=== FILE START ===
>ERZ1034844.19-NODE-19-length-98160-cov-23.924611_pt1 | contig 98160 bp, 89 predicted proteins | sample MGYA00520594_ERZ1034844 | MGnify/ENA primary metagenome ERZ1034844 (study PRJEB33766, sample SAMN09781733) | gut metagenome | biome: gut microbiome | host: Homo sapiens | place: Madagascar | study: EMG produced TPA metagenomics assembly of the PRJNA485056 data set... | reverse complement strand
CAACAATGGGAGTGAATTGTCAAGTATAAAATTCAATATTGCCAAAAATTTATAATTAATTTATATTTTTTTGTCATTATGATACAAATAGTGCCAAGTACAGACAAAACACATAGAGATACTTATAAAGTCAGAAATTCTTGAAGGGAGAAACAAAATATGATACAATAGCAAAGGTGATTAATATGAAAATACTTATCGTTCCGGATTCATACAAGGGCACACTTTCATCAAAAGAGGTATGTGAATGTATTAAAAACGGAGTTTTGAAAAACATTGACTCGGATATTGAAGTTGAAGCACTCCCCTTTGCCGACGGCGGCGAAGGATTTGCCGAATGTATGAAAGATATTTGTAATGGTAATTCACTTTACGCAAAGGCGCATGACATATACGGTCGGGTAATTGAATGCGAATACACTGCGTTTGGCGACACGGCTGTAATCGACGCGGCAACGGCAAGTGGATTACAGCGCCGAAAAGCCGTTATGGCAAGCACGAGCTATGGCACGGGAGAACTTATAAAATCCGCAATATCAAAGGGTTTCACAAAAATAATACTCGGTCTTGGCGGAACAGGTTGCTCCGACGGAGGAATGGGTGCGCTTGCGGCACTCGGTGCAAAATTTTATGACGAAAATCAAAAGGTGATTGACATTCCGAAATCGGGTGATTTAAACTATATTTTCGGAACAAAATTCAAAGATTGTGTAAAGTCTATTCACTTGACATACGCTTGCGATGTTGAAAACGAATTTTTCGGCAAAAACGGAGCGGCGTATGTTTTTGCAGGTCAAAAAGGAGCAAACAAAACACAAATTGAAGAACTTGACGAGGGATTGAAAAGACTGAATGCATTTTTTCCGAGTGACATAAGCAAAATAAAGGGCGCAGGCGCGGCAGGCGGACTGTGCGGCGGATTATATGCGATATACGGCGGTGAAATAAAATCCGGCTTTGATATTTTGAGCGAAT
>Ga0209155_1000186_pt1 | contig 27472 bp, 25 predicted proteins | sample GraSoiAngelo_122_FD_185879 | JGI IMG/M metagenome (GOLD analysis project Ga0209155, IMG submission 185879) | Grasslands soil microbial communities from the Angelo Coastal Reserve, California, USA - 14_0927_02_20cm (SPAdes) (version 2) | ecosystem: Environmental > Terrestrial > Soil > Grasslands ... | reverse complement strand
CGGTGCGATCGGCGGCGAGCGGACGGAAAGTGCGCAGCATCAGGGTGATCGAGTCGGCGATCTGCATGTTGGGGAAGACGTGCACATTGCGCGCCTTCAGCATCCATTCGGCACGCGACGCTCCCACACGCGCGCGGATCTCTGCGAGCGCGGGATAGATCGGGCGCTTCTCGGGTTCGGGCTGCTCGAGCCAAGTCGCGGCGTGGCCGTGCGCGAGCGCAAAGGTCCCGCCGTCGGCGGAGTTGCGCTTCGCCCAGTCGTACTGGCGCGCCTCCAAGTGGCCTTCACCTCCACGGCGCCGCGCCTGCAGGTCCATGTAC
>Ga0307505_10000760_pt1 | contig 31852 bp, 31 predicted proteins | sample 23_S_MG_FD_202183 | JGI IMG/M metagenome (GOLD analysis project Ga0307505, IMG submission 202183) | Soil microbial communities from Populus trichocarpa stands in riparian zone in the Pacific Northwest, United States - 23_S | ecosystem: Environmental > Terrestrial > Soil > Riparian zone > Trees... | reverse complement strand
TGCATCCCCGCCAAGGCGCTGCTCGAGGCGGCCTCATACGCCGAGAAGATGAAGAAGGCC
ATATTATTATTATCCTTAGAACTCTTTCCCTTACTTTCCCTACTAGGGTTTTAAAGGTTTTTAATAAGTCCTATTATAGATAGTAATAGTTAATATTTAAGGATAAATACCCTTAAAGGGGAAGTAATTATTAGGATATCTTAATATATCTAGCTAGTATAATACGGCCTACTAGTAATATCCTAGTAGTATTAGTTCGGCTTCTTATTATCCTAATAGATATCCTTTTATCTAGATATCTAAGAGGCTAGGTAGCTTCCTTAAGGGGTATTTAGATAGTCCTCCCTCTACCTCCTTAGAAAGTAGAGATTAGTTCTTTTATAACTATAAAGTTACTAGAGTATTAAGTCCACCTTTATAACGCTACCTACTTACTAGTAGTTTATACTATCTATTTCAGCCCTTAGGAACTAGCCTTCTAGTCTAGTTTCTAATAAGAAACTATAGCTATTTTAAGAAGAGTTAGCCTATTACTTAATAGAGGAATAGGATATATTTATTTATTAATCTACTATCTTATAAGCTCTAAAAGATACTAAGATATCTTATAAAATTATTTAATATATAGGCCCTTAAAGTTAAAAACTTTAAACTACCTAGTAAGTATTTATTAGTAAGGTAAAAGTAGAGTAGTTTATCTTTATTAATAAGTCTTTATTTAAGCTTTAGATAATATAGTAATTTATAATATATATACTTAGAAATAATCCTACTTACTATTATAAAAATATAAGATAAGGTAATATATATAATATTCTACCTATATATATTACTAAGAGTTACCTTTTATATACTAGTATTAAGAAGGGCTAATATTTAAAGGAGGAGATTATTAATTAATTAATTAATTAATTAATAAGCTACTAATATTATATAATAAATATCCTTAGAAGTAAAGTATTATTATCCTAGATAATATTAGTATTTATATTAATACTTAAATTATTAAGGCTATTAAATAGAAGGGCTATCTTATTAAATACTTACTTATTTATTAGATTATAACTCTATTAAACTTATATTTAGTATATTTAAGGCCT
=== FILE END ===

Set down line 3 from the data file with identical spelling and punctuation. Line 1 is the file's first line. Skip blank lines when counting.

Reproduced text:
>Ga0209155_1000186_pt1 | contig 27472 bp, 25 predicted proteins | sample GraSoiAngelo_122_FD_185879 | JGI IMG/M metagenome (GOLD analysis project Ga0209155, IMG submission 185879) | Grasslands soil microbial communities from the Angelo Coastal Reserve, California, USA - 14_0927_02_20cm (SPAdes) (version 2) | ecosystem: Environmental > Terrestrial > Soil > Grasslands ... | reverse complement strand